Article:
4) Stim, stim, stim

That’s right; I’m going against all Applied Behavior Analysis training and saying that you could need a stim. It’s a comfort, and may even be a form of self-care. The only stims you need to avoid are ones that, obviously, injure you or others. If you need to find a stim idea, Tumblr has a blog called “stimmysuggestion” that has many ideas. My own stim is moving around; I can easily work that into public life. I am no hater of stimming; just find one that suits you.

5) Go crazy so you don’t go crazy

This was the entire point of MASH, a TV comedy in the 1970s-80s that centered around doctors in a medical unit during the Korean War. If you need to act WAY out of turn, go ahead and do it. Comedy and other forms of silliness are welcome in the self-care category of psychology. Go play on something (but make sure it can hold you). See a kid’s movie, even if you need to grab a niece or nephew to go see it. Play with a toy.

6) Try to See Past the Hardship – Consider that it’s only during one month, and drops off greatly after April 2

Also, remember that June 18 is Autistic Pride Day. I’m just saying.

7) Let Go of those Autism Marbleheads

Marble is a dense stone. Dense, hard and continues to be itself. Sounds like the anti-vaccine camp, huh? It often takes a dramatic, usually harmful event to get through to those who stubbornly hold onto false beliefs about autism. You can’t change a mind unless it wants to change.

8) Ask for help

There is nothing wrong with getting help. Considering the apparent stigma surrounding help, asking for it is a sign of strength. You are not Superman. You do not have to be.

9) Bonding with Other Autistics is Good For You

One of the things about finding your “tribe,” if you will, is that it feels good to know someone who understands you. That’s why so many of the actually autistic forums do so well. Besides, if you’re an eagle, wouldn’t you rather learn how to fly from other eagles?

10) Remember, everyone heals and deals differently

Again, if you’ve met one person with autism, you’ve met one person with autism. Everyone needs their own specific combination of mindfulness, bonding, and even help to get through this tough time.

11) Think, Then Take Action if You Can

This is probably what this particular post is doing. Sometimes you need to just see what action you can actually take, and go with it. I say see what you can do first, because it could be wrong, like a bad movie. Thinking and then doing something is the best course of action. Perhaps other autistics can guide you.

12) Religion or Spirituality Helps

It helps to be part of something bigger than just yourself. This might help you remember that you’re not alone as well.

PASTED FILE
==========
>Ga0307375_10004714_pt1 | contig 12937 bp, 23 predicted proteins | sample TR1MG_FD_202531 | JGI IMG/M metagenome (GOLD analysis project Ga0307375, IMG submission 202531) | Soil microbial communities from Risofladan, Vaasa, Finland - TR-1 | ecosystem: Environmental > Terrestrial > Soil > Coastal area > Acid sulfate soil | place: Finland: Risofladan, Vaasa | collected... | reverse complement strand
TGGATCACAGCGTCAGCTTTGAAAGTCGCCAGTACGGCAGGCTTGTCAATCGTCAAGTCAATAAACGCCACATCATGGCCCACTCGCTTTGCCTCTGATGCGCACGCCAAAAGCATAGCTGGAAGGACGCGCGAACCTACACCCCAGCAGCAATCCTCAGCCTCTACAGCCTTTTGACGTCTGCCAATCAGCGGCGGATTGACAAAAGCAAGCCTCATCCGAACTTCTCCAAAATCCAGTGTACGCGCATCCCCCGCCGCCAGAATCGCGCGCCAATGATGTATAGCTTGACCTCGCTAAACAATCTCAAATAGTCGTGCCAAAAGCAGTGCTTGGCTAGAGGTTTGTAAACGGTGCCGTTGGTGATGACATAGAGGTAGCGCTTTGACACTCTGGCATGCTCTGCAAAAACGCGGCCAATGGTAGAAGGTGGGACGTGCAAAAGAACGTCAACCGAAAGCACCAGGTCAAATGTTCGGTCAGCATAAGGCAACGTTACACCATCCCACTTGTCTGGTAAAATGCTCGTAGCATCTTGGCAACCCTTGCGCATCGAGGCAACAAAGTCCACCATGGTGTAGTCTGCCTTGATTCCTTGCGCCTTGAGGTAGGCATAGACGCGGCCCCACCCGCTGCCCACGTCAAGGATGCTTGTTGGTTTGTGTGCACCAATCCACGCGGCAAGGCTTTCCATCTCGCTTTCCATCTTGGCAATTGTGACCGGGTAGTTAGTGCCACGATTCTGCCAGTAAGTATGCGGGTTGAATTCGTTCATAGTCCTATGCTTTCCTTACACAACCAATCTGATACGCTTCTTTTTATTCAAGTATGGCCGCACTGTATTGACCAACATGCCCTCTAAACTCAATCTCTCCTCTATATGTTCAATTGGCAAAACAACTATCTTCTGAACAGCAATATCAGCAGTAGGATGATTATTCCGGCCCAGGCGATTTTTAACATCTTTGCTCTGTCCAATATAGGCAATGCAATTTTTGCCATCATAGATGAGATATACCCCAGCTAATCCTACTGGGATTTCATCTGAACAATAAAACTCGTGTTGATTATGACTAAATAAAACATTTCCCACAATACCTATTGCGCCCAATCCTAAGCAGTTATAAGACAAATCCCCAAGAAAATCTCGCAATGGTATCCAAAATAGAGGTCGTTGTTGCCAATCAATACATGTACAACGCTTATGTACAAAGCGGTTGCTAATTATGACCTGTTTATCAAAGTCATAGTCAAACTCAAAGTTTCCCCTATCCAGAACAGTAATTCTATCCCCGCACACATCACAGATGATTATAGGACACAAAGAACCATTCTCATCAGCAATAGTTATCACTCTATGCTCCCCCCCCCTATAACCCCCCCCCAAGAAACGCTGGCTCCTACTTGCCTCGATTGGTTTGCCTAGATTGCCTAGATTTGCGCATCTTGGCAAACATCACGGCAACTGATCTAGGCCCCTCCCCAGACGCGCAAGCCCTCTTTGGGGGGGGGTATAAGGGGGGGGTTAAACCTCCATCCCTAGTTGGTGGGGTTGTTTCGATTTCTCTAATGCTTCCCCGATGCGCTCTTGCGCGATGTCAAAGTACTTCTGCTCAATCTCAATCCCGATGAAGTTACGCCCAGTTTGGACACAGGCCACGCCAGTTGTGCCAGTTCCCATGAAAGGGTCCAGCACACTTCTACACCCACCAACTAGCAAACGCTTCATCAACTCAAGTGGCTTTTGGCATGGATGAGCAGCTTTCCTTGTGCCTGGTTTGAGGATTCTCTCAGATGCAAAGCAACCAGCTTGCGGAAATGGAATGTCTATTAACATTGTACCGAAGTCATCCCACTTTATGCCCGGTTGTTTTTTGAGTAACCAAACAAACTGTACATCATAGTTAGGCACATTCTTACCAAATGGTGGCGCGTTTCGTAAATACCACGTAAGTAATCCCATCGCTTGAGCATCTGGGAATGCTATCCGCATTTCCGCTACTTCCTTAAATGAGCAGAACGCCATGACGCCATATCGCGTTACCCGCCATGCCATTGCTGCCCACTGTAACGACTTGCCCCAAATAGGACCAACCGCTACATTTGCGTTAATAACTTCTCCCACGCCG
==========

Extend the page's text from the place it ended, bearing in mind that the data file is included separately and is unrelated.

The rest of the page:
*****

This is not an exhaustive list. It’s just a few ways to get through upcoming tough times, using the actually autistic person’s relationship with Autism “Awareness” Month as a background.

Hiding Your True Self

It’s a troubling thing I have come up with: I often wonder if I would have succeeded more, or gotten more in life, if I had not known or revealed my autism? I sometimes think that, but then I remind myself: lots of people have to hide certain “undesirable” traits about themselves, like choosing a “less black” name for a baby to make a resume more “acceptable” to certain hiring staff. (I watched an episode of Blackish a couple nights ago. Bear with me; it was a plotline.) It troubles me that people feel the need to hide their true selves. It’s a form of lying. Somehow, the truth will always out itself. A funny thing about lies: little white ones always grow and get color to them.

About lying about yourself: it’s often necessary to hide your diagnosis, or your race, or your nationality, etc. In order to be accepted to people who would judge you as “less.” So, maybe they’re partly responsible for people hiding themselves. Of course, I’m not placing blame on any system or person. Nobody gets away clean in the bigotry-and-hiding-cycle. The gatekeeper is a bigot; the person trying to get in is a liar. I think we may have to completely reject the whole cycle to get away from it. It is a big mess.

No More Self Hate 

Recently, I’ve been going over some of my posts. I’ve noticed a pattern of pity and self-loathing. Will I die alone? Am I pretty enough for love? Am I too fat for love? It has come to me what I have been doing, and what drives these posts. I have been listening to what the haters say, and not what the people who love me say. It’s a vicious cycle. The haters scream and shout, while those who love you are drowned out. It’s vicious what I’ve been listening to. Well, it’s time to make a definite change. I’ve come here to say NO MORE. It’s time I reverse my ears and listen to those who really love me – those who say that love is there, even if it’s not in a partner.

Autistic people find love. I have known a chemist/inventor who has been in Time Magazine, and she has been married for years. Of course, no one has to marry their partner, but isn’t that sweet? I have decided this: If I am bound to find a soul mate, they will come at the right time. If not, oh well. Maybe I can look at the other ways people can be loved – you know, without partners.